It is quite common for the transfer of property to occur between family members. A wife wants to transfer property owned in her name to her husband to be owned jointly. Parents may want to sell property to their son or daughter. Other people may want to remove an owner from the title where a property was purchased together. Often a Contract of Sale of Land will not be entered into so in these situations, how is the property actually transferred?
The first document that is needed is a Transfer form. The Transfer is the official legal document that gets lodged with the NSW Land Registry Services (LRS) to record the transfer of ownership. In the Transfer document the current owner of the property is called the ‘Transferor’ and the person receiving the property is the ‘Transferee’. Once the Transfer is registered the new owner is listed on the title of the property.
If there is a mortgage on the property then the bank will need to consent to the transfer being made. If the bank does consent, then the bank will produce the Certificate of Title to LRS so that the Transfer can be lodged. The bank will usually charge a fee for doing this.
All transfer documents are required to be stamped and duty paid to Revenue NSW (formerly the Office of State Revenue). Stamp duty is paid on the market value of the property or the agreed purchase price, whatever is higher. Because the parties are related Revenue NSW requires an independent valuation to determine the market value of the property.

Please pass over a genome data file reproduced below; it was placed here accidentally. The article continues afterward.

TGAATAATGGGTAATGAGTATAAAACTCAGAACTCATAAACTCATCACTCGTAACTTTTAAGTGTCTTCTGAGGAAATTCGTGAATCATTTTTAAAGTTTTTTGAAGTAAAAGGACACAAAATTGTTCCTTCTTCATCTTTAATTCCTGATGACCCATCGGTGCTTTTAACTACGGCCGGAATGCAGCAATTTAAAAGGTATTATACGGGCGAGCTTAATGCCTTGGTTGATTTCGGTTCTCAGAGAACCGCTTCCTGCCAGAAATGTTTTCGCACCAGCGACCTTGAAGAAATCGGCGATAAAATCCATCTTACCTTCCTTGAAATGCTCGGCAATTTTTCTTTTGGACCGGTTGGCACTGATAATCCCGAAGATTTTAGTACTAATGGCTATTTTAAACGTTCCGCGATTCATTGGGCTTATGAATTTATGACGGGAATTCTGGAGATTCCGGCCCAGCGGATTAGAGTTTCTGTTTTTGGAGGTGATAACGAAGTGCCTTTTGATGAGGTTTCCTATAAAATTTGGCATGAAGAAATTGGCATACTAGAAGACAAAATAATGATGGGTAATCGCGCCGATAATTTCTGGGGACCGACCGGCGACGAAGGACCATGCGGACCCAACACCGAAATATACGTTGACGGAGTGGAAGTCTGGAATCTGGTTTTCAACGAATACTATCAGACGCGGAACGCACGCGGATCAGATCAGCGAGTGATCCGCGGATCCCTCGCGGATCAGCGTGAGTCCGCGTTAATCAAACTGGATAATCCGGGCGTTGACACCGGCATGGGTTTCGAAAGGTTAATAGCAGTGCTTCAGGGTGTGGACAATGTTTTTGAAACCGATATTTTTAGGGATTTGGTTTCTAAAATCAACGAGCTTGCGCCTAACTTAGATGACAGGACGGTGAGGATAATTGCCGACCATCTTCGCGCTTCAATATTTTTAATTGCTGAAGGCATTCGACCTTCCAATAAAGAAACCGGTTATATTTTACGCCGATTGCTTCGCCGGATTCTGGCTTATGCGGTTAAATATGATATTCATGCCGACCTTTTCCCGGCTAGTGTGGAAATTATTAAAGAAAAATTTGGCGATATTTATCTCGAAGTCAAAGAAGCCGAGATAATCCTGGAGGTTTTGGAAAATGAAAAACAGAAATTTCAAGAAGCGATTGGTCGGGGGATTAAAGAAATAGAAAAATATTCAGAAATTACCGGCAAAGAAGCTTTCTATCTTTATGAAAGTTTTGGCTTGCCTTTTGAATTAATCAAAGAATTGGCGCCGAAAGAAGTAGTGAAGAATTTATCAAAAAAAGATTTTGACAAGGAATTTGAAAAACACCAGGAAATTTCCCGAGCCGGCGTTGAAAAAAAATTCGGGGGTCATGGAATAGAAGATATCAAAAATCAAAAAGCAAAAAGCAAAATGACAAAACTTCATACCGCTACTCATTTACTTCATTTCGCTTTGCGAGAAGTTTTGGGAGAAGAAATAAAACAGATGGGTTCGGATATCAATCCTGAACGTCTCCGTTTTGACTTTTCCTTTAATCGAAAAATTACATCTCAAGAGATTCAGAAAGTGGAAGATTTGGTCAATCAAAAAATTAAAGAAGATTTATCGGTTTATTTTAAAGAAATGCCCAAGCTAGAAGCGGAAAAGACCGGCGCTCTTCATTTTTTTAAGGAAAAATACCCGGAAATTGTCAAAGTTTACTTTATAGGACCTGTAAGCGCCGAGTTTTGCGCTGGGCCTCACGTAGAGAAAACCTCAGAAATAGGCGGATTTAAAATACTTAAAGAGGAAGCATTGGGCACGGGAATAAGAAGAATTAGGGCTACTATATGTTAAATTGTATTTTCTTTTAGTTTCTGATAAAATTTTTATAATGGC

Stamp duty is calculated based on the independent valuation. We will then be able to determine the exact amount of stamp duty that is applicable. Stamp duty is only paid on the share of property being transferred. For example, a property is valued at $500,000 and is owned by a brother and sister in equal shares. The brother is transferring his share of the property to his sister. The half share is worth $250,000. The stamp duty payable is calculated on $250,000.
The Transfer document needs to be stamped and duty paid before the Transfer document is lodged with the LRS.
There are exemptions from the payment of stamp duty when transfer of property occurs between family members.
Firstly, an exemption is available where the matrimonial home is being transferred between married couples or de facto partners. This exemption is only available where the property is the matrimonial home. The exemption is not available for investment properties.
An exemption is also available where property is being transferred following the breakdown of a marriage or de facto relationship. The exemption is available where Court Orders or a Financial Binding Agreement is provided.
Additional forms need to be completed to claim either exemption.
Contact us to discuss the transfer of your specific property!
Disclaimer: The content of this publication is for reference purposes only and should not be relied upon as legal advice. Specific legal advice should always be sought to take into account your individual circumstances.